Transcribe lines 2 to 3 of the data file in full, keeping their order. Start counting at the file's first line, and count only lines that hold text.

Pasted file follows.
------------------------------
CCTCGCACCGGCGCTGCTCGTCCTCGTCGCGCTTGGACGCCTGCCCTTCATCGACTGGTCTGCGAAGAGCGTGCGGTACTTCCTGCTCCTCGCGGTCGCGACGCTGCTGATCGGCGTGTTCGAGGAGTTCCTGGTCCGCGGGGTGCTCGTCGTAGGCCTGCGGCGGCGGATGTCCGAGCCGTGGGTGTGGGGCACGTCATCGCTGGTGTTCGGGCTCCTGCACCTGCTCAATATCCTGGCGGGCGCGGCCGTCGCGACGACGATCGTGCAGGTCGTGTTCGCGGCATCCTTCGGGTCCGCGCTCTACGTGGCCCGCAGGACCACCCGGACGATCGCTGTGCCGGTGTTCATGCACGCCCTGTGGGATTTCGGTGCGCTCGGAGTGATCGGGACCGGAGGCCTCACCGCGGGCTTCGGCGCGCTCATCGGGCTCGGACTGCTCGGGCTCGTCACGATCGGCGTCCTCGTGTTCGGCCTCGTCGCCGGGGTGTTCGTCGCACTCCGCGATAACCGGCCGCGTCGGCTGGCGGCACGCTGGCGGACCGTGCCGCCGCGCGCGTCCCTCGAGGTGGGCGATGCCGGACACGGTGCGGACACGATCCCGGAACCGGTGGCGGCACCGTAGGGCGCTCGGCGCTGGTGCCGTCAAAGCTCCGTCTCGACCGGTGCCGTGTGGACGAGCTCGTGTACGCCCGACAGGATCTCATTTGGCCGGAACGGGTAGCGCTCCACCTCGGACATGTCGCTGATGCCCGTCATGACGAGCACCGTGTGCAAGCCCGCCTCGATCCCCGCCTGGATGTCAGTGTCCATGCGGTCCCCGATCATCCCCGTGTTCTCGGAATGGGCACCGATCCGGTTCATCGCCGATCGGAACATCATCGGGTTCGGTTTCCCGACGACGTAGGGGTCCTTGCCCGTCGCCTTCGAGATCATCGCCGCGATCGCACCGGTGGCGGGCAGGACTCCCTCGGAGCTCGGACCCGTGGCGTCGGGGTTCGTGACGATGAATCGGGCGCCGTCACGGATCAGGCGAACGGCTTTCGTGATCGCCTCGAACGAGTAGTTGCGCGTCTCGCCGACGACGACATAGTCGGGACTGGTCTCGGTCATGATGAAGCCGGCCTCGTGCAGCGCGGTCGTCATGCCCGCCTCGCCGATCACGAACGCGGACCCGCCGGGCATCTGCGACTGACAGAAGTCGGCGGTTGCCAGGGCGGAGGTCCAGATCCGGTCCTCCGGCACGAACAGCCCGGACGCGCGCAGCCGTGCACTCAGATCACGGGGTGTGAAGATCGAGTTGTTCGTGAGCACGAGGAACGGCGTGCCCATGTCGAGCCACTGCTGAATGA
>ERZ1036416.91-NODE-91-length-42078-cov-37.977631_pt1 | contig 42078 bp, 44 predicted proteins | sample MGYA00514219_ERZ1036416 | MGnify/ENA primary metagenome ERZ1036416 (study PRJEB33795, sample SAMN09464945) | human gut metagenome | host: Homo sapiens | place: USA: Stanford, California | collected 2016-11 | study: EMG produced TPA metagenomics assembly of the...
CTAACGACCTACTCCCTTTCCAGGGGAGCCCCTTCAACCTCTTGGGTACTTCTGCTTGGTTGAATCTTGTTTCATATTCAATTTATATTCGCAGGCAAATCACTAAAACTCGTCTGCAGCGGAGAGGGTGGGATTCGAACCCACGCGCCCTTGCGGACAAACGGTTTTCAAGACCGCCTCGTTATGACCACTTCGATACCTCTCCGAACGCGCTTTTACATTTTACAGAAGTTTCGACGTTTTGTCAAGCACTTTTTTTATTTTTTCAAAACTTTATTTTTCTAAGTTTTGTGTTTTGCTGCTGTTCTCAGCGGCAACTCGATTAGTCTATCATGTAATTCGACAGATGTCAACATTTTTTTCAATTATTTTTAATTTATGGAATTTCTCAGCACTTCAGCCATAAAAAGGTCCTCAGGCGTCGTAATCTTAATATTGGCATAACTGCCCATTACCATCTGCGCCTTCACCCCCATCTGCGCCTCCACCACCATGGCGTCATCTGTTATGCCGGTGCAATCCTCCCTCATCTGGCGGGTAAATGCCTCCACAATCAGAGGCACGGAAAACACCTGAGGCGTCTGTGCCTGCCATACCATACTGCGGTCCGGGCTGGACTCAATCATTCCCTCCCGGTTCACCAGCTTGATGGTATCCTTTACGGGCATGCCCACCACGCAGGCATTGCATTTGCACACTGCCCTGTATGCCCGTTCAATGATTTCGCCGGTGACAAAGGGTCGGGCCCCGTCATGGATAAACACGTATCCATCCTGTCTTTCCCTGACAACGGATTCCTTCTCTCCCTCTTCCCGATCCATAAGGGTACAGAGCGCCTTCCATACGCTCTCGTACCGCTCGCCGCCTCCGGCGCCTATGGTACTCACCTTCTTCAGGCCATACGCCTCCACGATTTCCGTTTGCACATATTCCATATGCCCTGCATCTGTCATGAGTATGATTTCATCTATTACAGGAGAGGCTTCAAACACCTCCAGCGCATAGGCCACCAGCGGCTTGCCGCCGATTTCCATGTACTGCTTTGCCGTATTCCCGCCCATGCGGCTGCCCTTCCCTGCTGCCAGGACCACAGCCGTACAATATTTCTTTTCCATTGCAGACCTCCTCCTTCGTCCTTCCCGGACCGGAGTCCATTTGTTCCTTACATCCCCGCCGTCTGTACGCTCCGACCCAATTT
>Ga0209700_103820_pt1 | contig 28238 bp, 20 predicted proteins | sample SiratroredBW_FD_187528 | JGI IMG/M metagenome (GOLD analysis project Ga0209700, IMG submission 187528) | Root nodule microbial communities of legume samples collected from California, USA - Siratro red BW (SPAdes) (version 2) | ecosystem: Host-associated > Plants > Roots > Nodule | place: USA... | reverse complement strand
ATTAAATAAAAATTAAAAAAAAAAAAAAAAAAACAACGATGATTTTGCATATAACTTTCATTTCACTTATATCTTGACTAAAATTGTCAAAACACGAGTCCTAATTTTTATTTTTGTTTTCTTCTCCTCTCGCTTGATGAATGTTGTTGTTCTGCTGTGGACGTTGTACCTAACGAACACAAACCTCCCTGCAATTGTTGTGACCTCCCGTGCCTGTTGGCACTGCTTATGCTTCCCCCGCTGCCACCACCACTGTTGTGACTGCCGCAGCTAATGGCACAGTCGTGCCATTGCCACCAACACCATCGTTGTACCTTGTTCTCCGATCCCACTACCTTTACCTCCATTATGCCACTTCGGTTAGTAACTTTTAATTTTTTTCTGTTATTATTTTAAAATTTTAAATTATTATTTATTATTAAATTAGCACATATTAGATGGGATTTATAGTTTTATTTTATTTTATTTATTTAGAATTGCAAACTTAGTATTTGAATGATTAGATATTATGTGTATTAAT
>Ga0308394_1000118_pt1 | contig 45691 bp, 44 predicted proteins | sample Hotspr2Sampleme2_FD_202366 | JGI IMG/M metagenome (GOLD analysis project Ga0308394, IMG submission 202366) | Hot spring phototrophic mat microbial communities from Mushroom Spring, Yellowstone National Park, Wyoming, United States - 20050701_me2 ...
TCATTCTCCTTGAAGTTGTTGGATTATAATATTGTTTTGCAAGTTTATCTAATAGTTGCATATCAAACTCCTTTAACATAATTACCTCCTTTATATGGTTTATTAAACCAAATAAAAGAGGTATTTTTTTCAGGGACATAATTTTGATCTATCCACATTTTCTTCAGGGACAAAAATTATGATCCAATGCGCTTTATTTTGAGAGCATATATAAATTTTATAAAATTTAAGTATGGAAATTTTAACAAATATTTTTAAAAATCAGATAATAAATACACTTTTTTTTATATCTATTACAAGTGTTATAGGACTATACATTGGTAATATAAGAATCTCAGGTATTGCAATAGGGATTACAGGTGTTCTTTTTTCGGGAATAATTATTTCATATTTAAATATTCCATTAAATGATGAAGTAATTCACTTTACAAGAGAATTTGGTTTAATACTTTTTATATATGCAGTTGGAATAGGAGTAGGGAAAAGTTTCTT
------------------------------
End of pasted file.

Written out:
>ERZ1036416.91-NODE-91-length-42078-cov-37.977631_pt1 | contig 42078 bp, 44 predicted proteins | sample MGYA00514219_ERZ1036416 | MGnify/ENA primary metagenome ERZ1036416 (study PRJEB33795, sample SAMN09464945) | human gut metagenome | host: Homo sapiens | place: USA: Stanford, California | collected 2016-11 | study: EMG produced TPA metagenomics assembly of the...
CTAACGACCTACTCCCTTTCCAGGGGAGCCCCTTCAACCTCTTGGGTACTTCTGCTTGGTTGAATCTTGTTTCATATTCAATTTATATTCGCAGGCAAATCACTAAAACTCGTCTGCAGCGGAGAGGGTGGGATTCGAACCCACGCGCCCTTGCGGACAAACGGTTTTCAAGACCGCCTCGTTATGACCACTTCGATACCTCTCCGAACGCGCTTTTACATTTTACAGAAGTTTCGACGTTTTGTCAAGCACTTTTTTTATTTTTTCAAAACTTTATTTTTCTAAGTTTTGTGTTTTGCTGCTGTTCTCAGCGGCAACTCGATTAGTCTATCATGTAATTCGACAGATGTCAACATTTTTTTCAATTATTTTTAATTTATGGAATTTCTCAGCACTTCAGCCATAAAAAGGTCCTCAGGCGTCGTAATCTTAATATTGGCATAACTGCCCATTACCATCTGCGCCTTCACCCCCATCTGCGCCTCCACCACCATGGCGTCATCTGTTATGCCGGTGCAATCCTCCCTCATCTGGCGGGTAAATGCCTCCACAATCAGAGGCACGGAAAACACCTGAGGCGTCTGTGCCTGCCATACCATACTGCGGTCCGGGCTGGACTCAATCATTCCCTCCCGGTTCACCAGCTTGATGGTATCCTTTACGGGCATGCCCACCACGCAGGCATTGCATTTGCACACTGCCCTGTATGCCCGTTCAATGATTTCGCCGGTGACAAAGGGTCGGGCCCCGTCATGGATAAACACGTATCCATCCTGTCTTTCCCTGACAACGGATTCCTTCTCTCCCTCTTCCCGATCCATAAGGGTACAGAGCGCCTTCCATACGCTCTCGTACCGCTCGCCGCCTCCGGCGCCTATGGTACTCACCTTCTTCAGGCCATACGCCTCCACGATTTCCGTTTGCACATATTCCATATGCCCTGCATCTGTCATGAGTATGATTTCATCTATTACAGGAGAGGCTTCAAACACCTCCAGCGCATAGGCCACCAGCGGCTTGCCGCCGATTTCCATGTACTGCTTTGCCGTATTCCCGCCCATGCGGCTGCCCTTCCCTGCTGCCAGGACCACAGCCGTACAATATTTCTTTTCCATTGCAGACCTCCTCCTTCGTCCTTCCCGGACCGGAGTCCATTTGTTCCTTACATCCCCGCCGTCTGTACGCTCCGACCCAATTT